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Kick Cancer With Mild Exercise 1

Kick Cancer With Mild Exercise

The following is a guest post by Diane Olson, M.B.A., ACE Certified Personal Trainer, ACSM Cancer Exercise Specialist and AIFI Older Adult Fitness Specialist at Zenergy.

Everyone agrees exercise is a healthy lifestyle choice. Did you know that mild physical activity is even more important if you face a cancer diagnosis?

Since 2005, evidence-based studies show exercise is a critical link in cancer recovery.  It doesn’t matter if you have been recently diagnosed, you’re in treatment or you’re just six months out of completing treatment. The American College of Sports Medicine (ACSM) and the American Cancer Society (ACS) strongly encourage exercise to reduce the risk of future tumor growth and help patients resume a full life.

In addition, the ACSM and ACS report that physical activity lessens depression, fatigue, insomnia and often reduces other side effects from cancer-related treatments.

One of the most crucial pieces of their research is a higher risk of cardiovascular disease after cancer therapy. The heart muscle, valves and electrical system take a huge hit during invasive treatments. Bottom line: Mild activity becomes even more critical.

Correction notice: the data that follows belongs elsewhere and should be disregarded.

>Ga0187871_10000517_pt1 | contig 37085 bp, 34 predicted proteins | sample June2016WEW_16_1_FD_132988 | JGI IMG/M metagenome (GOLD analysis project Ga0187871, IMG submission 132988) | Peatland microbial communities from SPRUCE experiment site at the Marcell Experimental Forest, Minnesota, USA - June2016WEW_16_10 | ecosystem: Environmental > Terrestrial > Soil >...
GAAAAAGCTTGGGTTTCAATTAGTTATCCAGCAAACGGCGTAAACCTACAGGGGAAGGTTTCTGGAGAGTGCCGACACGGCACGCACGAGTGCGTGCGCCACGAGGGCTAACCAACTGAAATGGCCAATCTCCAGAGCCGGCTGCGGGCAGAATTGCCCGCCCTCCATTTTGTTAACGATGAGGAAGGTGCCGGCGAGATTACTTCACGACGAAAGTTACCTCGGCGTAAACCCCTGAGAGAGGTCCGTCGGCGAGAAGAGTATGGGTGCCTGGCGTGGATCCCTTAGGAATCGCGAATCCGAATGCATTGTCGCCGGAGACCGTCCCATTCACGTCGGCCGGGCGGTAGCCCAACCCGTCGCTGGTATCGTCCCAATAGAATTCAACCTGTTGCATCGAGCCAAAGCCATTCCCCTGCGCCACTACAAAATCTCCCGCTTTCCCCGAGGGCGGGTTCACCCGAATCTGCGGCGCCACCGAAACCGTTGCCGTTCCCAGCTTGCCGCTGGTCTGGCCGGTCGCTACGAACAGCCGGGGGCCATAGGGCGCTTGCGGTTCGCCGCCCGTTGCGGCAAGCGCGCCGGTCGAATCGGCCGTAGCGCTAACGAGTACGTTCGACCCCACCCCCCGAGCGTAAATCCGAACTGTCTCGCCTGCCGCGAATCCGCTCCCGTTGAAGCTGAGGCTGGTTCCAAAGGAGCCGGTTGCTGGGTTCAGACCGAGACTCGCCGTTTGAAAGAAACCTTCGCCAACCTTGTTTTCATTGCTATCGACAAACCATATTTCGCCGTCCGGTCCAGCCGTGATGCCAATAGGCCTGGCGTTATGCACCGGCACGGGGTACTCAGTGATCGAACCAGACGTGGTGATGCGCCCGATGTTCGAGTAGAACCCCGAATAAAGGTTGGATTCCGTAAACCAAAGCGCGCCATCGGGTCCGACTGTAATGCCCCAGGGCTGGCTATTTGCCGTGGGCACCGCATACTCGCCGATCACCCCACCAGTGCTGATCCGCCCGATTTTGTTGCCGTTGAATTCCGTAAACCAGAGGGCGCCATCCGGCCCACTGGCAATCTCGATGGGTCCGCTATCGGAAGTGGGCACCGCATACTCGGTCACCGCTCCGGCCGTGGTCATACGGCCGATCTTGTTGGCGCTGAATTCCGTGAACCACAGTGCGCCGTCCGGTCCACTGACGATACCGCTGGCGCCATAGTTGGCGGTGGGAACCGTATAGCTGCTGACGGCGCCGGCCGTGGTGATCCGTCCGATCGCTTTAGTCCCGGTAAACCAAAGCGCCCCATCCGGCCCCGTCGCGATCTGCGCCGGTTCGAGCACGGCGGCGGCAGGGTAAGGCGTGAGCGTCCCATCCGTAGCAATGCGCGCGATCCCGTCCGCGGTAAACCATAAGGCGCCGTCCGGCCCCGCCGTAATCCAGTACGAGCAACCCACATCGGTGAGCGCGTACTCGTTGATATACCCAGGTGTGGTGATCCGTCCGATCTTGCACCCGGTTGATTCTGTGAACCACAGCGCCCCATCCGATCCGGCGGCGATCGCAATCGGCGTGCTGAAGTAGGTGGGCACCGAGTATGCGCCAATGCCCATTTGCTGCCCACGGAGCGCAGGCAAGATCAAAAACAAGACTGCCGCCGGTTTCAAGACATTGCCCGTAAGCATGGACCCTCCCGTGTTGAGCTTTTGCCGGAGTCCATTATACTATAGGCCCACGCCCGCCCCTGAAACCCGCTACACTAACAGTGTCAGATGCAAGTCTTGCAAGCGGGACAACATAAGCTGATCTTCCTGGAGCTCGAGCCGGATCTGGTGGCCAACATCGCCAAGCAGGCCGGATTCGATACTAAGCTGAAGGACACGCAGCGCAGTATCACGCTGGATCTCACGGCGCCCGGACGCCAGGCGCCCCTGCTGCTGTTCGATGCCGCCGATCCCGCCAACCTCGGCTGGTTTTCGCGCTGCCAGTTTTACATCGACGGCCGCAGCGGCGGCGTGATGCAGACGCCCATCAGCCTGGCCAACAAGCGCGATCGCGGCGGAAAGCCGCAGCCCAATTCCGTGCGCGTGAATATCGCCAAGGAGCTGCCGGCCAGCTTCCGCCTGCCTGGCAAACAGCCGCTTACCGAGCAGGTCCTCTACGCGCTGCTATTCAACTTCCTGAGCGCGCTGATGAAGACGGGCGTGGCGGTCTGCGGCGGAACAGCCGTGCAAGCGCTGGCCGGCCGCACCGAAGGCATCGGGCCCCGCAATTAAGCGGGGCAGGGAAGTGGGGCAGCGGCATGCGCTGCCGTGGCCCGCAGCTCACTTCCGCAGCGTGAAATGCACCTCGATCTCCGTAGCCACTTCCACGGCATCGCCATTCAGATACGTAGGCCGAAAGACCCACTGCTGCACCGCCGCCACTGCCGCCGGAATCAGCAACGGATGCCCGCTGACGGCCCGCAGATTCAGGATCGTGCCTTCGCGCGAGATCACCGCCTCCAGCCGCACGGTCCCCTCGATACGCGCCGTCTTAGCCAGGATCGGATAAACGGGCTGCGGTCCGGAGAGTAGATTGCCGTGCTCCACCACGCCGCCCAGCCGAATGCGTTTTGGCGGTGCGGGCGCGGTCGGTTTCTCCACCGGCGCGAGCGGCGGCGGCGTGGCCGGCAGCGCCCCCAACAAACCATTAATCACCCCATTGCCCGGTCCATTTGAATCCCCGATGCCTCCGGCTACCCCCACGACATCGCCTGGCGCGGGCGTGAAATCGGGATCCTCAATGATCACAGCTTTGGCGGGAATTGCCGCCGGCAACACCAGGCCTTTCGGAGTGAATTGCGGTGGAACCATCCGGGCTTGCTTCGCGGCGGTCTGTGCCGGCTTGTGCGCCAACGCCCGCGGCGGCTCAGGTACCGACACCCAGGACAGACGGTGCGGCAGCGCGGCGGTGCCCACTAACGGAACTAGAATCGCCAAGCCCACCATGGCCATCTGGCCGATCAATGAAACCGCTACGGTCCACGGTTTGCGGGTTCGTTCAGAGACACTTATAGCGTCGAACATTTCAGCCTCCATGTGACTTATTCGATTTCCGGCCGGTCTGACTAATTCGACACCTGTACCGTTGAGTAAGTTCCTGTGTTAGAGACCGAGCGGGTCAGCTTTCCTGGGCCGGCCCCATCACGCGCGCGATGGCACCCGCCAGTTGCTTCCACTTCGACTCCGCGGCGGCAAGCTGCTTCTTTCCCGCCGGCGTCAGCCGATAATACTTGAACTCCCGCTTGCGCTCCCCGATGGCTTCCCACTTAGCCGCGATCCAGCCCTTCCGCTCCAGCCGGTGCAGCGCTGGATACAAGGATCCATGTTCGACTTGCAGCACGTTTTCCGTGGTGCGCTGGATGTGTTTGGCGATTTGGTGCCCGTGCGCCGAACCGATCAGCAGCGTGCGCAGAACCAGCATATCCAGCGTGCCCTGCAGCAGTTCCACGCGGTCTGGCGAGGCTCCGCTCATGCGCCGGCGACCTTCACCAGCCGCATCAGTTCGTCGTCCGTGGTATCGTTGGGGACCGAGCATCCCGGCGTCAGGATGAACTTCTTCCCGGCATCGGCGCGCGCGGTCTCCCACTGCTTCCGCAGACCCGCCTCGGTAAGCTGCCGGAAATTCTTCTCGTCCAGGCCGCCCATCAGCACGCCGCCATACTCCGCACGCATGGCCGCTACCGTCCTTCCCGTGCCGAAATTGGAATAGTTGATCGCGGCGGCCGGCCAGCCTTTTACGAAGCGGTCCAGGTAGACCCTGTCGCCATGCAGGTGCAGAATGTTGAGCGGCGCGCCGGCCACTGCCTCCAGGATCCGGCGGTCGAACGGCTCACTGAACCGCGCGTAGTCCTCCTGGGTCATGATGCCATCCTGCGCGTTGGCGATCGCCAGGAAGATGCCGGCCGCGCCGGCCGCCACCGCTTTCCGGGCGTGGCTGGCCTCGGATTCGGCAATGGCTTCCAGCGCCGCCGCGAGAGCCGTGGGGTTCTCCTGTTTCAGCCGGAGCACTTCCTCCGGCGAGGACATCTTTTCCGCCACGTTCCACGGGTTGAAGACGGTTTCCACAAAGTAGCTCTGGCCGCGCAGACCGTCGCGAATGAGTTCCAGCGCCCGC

And don’t think that you have to engage in intense high-interval training to get results. As cancer trainers, we are taught to design a client’s program to their energy level without affecting ports, balance concerns, bone density risks or other fears.  Ten minutes of walking is a good start, and is often as much as many cancer patients can handle.

Since starting my personal training career in 1998, I have worked with many survivors. But this year, I saw an increase in clients with a recent diagnosis. Several of them have shared their experiences, which lead me to the American College of Sports Medicine certification on Exercise and Cancer Survivorship.

It is encouraging to know that 67% survive cancer recurrence. We only want that percentage to grow! Whether or not you’ve been diagnosed with cancer, a healthy dose of exercise can help.

-Diane

Kick Cancer With Mild Exercise 2

 

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